The psychology of poker. Bridge = Anger + Bad Game (2)

Previous part of Mental Game of Poker: Bridge = anger + bad game (1)

Winner tilt

The reason for playing badly after winning a lot of money is not anger. The mistakes that are made when winning are usually due to good emotions and, to a lesser extent, the fear of losing the money. Winner tilt overconfidence, which shuts down the part of the brain responsible for thinking. Trust is an emotion and too much of it leads to the same mistakes as anger. However, the deep-seated cause of anger is different from the cause of overconfidence, which requires different strategies to deal with these problems.

Tilt'o Description

Despite many similarities, each player tiltina in slightly different ways and for different reasons. One of the best moments to understand more about your tilt, is immediately after the session during which tiltinotebecause everything is still fresh in your mind. Because bridging has already cost you money, the best thing you can do after the session is to spend some time on situations where tiltinotefor reflection. Use the questions below to help you analyse and identify your specific Bridge details.

  • What are the reasons behind your bridge? (Bad beats, losing to a weak player, variation, etc.)
  • What do you say out loud to yourself or to others while tiltinate and when frustration sets in?
  • How do you understand that tiltinate? What is the first thing you notice?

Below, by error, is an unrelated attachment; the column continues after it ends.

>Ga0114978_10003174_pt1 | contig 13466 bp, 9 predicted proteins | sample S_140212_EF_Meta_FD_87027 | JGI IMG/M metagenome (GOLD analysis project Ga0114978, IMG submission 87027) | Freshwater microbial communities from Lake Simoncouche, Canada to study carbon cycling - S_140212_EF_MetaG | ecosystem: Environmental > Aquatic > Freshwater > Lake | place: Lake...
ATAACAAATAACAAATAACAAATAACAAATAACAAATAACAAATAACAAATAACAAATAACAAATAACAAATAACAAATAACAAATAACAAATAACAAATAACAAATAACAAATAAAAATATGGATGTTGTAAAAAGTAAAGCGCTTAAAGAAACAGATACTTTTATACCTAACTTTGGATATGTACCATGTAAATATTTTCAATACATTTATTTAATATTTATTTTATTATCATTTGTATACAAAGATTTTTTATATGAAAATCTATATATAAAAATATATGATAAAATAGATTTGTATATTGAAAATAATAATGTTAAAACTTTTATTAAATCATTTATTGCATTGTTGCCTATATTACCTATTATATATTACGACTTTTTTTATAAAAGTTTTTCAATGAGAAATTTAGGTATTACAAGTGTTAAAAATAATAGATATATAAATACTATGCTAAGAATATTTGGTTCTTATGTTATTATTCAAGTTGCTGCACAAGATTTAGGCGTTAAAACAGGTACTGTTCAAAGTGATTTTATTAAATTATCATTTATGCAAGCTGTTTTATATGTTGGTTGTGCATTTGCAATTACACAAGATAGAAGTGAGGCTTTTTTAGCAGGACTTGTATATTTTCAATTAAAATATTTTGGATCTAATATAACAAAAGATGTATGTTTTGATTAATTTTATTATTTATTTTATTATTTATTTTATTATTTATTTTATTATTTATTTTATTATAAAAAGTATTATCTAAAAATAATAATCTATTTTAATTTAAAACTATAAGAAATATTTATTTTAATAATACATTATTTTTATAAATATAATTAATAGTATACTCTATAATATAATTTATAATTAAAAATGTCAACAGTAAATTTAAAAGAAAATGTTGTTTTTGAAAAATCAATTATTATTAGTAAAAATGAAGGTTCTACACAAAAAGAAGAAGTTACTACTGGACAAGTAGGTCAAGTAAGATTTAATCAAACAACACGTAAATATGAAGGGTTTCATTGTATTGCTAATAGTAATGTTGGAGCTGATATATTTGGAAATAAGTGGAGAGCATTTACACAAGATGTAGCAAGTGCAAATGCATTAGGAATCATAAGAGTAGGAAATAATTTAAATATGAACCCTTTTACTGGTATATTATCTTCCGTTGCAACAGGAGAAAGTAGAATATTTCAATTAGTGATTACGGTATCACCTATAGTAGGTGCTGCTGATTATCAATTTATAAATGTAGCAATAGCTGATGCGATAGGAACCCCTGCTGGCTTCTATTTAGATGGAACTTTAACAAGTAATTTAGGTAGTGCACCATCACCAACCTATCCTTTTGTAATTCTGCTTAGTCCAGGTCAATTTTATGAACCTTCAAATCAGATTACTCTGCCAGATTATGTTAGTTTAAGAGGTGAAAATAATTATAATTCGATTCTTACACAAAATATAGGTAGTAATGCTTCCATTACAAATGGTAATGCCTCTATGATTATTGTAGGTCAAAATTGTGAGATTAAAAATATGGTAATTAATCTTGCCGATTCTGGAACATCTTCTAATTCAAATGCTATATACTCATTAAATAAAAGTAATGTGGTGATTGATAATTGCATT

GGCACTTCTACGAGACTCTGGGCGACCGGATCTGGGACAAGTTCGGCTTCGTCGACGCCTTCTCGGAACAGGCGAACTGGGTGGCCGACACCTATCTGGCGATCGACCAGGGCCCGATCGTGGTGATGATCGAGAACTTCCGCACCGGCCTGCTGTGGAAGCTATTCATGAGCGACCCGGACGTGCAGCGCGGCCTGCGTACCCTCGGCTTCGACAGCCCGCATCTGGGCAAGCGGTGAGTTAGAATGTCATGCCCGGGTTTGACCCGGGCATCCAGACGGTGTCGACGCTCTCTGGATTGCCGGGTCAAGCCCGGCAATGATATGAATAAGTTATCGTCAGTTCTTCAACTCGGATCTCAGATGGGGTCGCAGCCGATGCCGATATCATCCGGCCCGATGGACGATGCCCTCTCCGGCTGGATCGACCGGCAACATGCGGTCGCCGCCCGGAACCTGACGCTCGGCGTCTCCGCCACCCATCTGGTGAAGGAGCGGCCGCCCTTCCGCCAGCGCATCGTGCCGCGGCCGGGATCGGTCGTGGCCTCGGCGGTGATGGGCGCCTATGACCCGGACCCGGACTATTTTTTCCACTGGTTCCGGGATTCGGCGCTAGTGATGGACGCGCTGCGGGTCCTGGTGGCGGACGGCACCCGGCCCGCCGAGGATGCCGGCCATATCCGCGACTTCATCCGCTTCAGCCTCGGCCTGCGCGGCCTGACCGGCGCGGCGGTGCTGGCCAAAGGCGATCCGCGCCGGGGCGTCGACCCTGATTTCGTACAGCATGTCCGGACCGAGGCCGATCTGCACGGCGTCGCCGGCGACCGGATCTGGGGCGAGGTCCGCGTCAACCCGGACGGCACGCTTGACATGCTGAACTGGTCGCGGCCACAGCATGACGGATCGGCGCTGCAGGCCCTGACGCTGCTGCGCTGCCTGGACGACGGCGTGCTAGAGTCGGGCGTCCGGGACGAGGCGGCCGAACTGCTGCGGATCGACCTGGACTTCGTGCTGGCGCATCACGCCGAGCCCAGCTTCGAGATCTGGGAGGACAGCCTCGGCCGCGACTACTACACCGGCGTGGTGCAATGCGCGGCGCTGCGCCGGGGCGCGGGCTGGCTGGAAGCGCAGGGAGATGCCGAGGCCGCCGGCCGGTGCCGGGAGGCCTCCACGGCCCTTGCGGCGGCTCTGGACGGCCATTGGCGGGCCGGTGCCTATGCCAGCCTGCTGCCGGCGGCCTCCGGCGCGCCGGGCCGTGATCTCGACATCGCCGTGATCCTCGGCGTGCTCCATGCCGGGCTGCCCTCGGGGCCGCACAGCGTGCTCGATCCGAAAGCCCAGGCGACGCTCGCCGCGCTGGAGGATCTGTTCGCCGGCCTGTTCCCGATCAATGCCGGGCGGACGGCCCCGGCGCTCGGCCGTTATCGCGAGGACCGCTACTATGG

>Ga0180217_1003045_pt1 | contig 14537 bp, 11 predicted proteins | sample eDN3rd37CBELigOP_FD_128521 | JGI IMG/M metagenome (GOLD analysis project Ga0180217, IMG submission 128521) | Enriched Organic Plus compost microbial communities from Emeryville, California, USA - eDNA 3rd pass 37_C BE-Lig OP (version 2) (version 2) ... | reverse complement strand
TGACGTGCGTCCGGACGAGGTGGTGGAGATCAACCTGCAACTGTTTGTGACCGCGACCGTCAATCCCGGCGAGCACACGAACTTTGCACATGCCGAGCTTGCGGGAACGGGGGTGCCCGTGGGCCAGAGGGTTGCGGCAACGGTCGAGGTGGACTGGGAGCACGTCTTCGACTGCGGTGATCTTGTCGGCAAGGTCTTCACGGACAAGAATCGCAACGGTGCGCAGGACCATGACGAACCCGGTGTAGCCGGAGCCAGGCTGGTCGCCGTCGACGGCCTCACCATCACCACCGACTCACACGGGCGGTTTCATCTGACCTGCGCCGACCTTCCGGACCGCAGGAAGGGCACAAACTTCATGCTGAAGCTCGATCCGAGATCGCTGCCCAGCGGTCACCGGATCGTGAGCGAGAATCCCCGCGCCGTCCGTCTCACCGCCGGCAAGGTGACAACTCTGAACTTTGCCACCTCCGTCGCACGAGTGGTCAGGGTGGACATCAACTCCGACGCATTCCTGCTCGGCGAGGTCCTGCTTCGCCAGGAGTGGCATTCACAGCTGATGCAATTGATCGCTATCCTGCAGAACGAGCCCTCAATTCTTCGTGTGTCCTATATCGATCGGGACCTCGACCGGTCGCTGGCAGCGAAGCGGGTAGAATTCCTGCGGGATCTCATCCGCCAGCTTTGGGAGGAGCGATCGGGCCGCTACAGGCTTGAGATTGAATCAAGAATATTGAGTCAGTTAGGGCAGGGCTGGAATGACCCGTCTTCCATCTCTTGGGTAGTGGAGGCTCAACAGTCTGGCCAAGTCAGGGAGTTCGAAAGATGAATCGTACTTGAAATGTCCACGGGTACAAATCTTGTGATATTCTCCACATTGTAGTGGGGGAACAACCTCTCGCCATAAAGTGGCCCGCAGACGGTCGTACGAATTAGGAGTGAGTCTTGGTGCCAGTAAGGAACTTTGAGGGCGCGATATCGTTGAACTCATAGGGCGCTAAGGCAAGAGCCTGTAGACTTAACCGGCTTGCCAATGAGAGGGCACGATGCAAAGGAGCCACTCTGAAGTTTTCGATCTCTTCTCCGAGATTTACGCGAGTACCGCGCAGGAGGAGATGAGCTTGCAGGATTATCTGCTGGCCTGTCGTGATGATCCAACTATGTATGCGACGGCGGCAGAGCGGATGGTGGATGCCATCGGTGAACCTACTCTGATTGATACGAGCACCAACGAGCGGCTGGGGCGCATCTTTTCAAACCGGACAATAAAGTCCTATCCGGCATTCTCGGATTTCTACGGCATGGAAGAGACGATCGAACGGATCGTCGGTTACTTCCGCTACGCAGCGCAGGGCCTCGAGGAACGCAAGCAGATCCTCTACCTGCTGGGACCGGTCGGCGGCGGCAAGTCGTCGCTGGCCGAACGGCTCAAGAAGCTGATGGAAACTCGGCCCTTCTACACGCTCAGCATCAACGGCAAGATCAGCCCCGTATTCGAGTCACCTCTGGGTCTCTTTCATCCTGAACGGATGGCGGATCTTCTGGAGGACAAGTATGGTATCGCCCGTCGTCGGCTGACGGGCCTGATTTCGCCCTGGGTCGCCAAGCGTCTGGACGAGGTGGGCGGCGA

• How your body reacts to bridge? (Head feels light-headed, body sweats, heart beats faster, knuckles clench, etc.)
  • Can you identify the moment when Bridge is shutting down your sober thinking?
  • At what point do you take action to stop bridging?

Answers to these questions and everything else that comes to mind when thinking about bridge shapes your Bridge describes the starting point. It's impossible to control what you don't understand, so for now the main goal is to gather knowledge about your bridge. While accuracy is essential to solve Bridge the problem, but any new knowledge of the bridge leads to improvements, however small. This does not necessarily mean that you will always be able to control bridgebut increasing your knowledge will take you at least a few small steps forward.

Do you think you not silent?

There are some players who believe that not silentbecause they stop the game before it starts bridging. Does this mean that they not silent? Technically, according to the formula at the beginning of the chapter, they not silentby not doing Bridge errors. On the other hand, there are clearly unresolved anger-related issues that can be managed by stopping the game. Often these players have motivation problems because they don't play enough hands and end up forgetting that the reason for this was Bridge. You could say they get on so well with the elephant in the same room that they end up forgetting the elephant exists.

Bridge Having a problem inventory is also important, as it gives you some guidance on how to measure progress. Tracking psychological play is not the same as tracking poker statistics. Sometimes it will be the case that the intensity of your anger will seem the same as before, but in reality your mistakes will not be as bad as before, bridge you will recognise it sooner, take action against it sooner, end the session sooner, and the thoughts in your head will not be so negative.